Dig them up with your hands and a shovel 😉 That is the only safe, effective way. I would make sure your dirt is moist, but not wet before you try. This is a great tool to start with. It’s really good for weeds with a tap root and/or that are really stuck in hardened dirt. This is a good one, too. It’s really sharp and you slide it just UNDER the soil line to slice the top of the weeds off the bottoms. You can find them a lot of places, but mostly high-end garden centers (maybe Smith & Hawken??) I got mine years ago and use them every year.
How often should I water the plants in the garden?
Deep watering every 2-3 days in normal heat, every day on days over 90 degrees. Deep watering means the dirt gets wet 6-8 inches down. Until you get used to how long that is, check with your spade that the lower soil really is that wet. It’s important. Never let that deep soil dry out.
What’s the best time to plant each one?
Plant your peas as soon as possible. I put mine in two weeks ago and I feel like I’m late already. Kale, lettuce and potatoes could go in as soon as we get our next sunny stretch. The rest can go in any time after May 15th. Here are the quantities I recommend for a normal family:
- GREEN BEANS: 20 beans/plants in two closely spaced rows – if you get the kind that climb (and they’ll be marked) you can train them UP, so you have more room on the floor of your bed. You’ll be picking these every 3-4 days once they get going so you don’t need a lot.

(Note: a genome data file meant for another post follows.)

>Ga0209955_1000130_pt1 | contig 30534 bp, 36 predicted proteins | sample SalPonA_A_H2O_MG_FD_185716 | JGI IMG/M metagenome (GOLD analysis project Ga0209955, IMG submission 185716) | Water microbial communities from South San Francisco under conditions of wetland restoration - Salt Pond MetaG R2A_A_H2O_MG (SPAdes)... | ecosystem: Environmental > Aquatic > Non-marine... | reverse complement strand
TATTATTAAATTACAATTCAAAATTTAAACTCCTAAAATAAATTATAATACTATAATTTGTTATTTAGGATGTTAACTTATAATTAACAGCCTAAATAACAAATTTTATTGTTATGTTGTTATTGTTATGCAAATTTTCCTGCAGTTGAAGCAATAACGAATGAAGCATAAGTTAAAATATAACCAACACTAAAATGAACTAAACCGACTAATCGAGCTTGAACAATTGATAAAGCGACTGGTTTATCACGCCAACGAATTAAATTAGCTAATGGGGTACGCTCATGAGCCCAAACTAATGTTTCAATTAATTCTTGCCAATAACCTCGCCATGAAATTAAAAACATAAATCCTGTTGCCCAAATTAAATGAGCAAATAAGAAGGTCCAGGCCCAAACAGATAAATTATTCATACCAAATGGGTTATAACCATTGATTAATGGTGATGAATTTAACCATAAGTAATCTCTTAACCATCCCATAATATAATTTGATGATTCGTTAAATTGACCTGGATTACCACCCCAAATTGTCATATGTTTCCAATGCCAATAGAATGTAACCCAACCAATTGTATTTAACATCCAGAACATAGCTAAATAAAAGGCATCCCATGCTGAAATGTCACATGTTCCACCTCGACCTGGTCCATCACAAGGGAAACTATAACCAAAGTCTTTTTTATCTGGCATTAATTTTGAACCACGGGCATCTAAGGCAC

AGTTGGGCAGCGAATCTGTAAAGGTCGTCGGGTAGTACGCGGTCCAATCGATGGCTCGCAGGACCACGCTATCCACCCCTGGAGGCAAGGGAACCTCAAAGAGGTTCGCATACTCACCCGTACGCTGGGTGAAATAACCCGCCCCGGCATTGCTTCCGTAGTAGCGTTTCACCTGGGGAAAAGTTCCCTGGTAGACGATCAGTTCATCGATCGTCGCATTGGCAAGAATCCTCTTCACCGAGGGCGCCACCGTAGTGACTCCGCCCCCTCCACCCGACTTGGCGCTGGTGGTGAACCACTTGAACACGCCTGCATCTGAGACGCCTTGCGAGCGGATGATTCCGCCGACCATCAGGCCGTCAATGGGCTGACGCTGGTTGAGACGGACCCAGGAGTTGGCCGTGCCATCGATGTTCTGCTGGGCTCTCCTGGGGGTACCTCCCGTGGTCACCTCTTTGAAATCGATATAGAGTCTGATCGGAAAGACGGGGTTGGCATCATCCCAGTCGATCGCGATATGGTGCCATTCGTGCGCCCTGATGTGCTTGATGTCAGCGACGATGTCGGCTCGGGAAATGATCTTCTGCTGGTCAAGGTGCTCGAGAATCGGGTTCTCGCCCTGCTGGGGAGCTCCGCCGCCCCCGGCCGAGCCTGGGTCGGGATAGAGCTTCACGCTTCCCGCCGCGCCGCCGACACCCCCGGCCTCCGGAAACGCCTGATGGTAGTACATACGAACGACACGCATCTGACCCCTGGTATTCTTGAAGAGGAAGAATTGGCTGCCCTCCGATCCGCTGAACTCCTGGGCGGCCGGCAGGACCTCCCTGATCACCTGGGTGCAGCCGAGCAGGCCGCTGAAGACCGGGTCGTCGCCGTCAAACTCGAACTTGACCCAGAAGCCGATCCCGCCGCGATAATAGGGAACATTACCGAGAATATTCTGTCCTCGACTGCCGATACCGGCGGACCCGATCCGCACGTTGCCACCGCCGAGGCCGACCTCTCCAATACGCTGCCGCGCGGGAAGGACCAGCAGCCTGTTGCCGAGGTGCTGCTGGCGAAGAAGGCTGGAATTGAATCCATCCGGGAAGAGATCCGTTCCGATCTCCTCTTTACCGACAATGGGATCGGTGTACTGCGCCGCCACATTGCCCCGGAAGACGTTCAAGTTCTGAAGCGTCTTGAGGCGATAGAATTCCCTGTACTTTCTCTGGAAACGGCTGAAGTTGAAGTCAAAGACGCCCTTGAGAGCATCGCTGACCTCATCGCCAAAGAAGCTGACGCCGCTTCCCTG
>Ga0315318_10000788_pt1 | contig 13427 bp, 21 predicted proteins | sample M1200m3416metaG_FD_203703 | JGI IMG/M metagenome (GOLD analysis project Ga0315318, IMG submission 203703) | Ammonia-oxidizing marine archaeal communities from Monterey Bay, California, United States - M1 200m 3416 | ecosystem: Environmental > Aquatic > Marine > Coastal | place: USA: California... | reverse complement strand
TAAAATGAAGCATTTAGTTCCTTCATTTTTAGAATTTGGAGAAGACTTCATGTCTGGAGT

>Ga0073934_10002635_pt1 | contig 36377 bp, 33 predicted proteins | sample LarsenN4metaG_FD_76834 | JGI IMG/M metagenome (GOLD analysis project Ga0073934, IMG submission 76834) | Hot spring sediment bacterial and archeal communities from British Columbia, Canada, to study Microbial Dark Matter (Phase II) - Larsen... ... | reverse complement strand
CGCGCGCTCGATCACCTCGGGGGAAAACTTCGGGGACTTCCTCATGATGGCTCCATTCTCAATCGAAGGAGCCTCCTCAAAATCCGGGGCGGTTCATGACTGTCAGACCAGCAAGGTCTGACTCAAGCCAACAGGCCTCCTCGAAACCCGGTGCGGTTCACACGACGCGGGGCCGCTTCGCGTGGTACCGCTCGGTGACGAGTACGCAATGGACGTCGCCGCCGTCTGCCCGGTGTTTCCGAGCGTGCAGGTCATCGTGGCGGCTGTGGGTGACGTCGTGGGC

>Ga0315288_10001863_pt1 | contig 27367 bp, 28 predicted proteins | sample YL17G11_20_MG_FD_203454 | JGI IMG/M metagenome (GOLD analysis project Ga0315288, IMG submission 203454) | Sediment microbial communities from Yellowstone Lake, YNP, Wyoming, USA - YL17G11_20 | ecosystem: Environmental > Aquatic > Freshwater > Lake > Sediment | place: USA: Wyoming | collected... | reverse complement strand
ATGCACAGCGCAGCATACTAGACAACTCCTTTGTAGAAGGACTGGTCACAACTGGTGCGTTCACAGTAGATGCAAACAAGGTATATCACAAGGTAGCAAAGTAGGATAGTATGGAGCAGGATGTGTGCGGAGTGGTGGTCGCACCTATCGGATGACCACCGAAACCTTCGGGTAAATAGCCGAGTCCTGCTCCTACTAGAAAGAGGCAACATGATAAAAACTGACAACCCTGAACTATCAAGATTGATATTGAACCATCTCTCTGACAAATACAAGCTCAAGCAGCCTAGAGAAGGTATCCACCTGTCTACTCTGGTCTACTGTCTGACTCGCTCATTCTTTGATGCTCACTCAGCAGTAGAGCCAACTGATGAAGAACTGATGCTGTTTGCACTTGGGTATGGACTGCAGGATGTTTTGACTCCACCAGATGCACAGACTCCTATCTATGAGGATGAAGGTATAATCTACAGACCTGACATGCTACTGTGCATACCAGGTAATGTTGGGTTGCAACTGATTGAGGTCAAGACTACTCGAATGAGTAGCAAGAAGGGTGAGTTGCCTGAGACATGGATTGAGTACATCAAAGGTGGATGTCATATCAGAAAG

- SNAP PEAS: 40-50 peas/plants – I know how much you like peas and you are going to want a lot of them. You’ll have time in the season to harvest only 4-5 times before the plants dry up so get your fill while you can. The good news is you can rip those suckers out once they are done and plant some more lettuce or even some broccoli.
- LETTUCE: Depends how you are using it. If you like the little baby leaves for mixed salad you can plant a lot in a small space. You only have to wait about 30 days and you can cut them off at the base (a little above ground). They will grow back and be ready to cut again in a couple weeks. You can do this about 6 times before they get too bitter. If you want actual HEADS of lettuce, don’t plant too many at a time. They will all be ripe at EXACTLY they same time and you won’t be able to eat them all. If you get one 6 pack of starts on one week, then plant another 6 pack two weeks later and so on, you can stagger the harvests.
- KALE: 2-4 seeds/plants. You do continuous harvest on these, too. They will be ready to pick in the early summer… then kind of die back, then come back strong in the early fall. Tuscan kale is a good choice for small spaces because it is so tall/skinny. But they are all pretty good that way. You’ll get about a gallon bag every week from 2 plants.
- POTATOES: 6-8 “seed” potatoes. I’d plant as many as you can fit. They need about a 2 foot diameter space. You can do them in a zig zag pattern to fit more in. They’ll be ready to dig in July if you plant them now.
- CARROTS: Plant as many seeds as you want to have carrots 🙂 They need to be about 3 inches apart but they can be planted with pretty much anything so you can fit them in anywhere you have space. No need to be in rows, stick them in the corners or in between other plants.
- CHERRY TOMATO: One is all any person needs. Try and find one that says “Determinate” on the label. That means it won’t spread out all over the place. You may not be able to find one.